I'm a puppet maker with a degree in theatre. A former lighting techie, stage manager and producer. And I like to think that with puppetry, the only limit is your imagination. More...
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This one should be fairly obvious - finger puppets are small tubes of material, which fit over one’s finger. These tubes are often decorated to look like animal or human characters, and can be quite detailed.
These puppets are generally sold in children’s toy stores and the like, because they are simple for children to use, and just as simple for parents to use.
Finger puppets are quite fun, but if you are planning on producing a theatrical event, then there is very little reason to use them. They are simply too small to be used in a large setting (even a small venue of 20 seats would overwhelm the size of the puppets), outdoors, or in other ways. Finger puppets are also very limited in the range of things they can do; they can’t pick up items with their hands, you can’t open and close their mouths, etc. If you are planning on using something like a finger puppet, I would suggest instead using a glove puppet, which offers more flexibility in movements and gestures. Glove puppets can also easily be made large enough to be visible in a theatrical setting.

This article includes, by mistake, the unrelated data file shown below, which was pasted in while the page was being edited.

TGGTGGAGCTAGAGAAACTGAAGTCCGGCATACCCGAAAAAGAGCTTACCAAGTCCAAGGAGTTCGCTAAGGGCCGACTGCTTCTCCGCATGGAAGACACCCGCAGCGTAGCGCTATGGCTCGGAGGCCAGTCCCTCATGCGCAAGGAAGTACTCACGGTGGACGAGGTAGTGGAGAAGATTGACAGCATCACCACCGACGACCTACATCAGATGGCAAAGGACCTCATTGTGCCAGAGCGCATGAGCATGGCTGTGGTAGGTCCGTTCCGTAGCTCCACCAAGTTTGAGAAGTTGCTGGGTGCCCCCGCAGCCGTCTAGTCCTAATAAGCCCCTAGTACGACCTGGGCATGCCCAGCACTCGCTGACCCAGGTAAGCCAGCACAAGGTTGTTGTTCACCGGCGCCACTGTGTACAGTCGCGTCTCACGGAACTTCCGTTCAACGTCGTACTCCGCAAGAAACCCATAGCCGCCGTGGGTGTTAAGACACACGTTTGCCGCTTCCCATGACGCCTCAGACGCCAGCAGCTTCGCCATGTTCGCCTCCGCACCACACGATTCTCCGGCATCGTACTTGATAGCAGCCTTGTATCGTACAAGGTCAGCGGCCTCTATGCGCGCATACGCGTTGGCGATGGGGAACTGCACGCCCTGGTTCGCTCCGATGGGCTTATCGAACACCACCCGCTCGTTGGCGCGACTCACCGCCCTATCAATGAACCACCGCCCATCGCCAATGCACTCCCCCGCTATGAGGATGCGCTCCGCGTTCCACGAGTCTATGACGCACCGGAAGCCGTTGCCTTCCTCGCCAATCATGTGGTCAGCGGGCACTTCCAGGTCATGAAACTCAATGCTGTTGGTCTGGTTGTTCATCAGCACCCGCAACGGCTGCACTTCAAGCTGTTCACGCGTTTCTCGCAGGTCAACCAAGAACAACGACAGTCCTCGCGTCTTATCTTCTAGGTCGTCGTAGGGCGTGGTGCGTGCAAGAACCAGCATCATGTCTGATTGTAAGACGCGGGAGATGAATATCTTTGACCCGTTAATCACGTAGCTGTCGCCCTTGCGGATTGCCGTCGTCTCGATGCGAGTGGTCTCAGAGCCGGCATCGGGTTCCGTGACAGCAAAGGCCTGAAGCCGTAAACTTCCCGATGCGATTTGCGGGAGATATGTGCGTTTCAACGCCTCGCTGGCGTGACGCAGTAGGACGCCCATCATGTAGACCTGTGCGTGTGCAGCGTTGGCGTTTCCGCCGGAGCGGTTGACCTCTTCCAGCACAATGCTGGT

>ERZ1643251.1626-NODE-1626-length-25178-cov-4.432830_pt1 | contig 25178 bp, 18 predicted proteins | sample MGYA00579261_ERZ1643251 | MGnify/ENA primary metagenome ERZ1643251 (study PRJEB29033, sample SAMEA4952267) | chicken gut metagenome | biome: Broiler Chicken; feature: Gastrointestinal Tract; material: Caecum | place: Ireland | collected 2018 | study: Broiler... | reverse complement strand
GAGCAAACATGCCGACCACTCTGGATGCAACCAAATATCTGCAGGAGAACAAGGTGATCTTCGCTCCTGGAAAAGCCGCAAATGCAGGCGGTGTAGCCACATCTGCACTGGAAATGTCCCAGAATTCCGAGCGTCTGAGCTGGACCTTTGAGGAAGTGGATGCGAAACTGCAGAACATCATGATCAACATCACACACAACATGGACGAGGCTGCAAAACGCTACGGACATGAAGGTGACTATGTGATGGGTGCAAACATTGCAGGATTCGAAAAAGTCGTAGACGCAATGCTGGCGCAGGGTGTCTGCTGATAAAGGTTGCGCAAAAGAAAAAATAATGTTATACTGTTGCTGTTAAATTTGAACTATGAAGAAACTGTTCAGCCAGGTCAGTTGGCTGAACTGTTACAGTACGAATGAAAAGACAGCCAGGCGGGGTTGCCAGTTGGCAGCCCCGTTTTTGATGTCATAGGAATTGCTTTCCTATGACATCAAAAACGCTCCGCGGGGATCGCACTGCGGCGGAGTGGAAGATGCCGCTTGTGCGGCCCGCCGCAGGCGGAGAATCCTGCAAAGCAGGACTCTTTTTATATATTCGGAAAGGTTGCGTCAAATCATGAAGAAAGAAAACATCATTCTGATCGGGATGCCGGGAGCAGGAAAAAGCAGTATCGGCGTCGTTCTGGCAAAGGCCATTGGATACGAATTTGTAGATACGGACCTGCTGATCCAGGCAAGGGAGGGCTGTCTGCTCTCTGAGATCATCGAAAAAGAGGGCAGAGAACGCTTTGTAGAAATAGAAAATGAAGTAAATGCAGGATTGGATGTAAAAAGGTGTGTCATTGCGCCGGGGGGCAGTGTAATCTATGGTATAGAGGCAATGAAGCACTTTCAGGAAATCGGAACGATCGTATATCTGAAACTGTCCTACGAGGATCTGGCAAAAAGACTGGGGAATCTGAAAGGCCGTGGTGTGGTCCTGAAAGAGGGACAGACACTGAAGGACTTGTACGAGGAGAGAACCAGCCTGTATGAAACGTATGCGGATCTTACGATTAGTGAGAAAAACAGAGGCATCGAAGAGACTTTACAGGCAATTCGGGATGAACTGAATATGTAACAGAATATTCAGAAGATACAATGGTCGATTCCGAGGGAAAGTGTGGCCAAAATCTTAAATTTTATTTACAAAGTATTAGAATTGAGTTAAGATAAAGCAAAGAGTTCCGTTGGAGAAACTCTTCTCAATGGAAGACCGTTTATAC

However, finger puppets are a great way to get kids involved and interested in the craft of puppetry. They can be highly personalised, as well as made simply with a range of materials. It is also a worthwhile starting point for adults who want to learn how to make puppets.
Learn about the history of finger puppets, how to make one of these puppets here or here, find out how long it takes to make one here. Read about what kinds of materials to use, or find some free patterns. [links to be added]send feedback / have a question?
Australians may want to buy locally. Where? I explain here.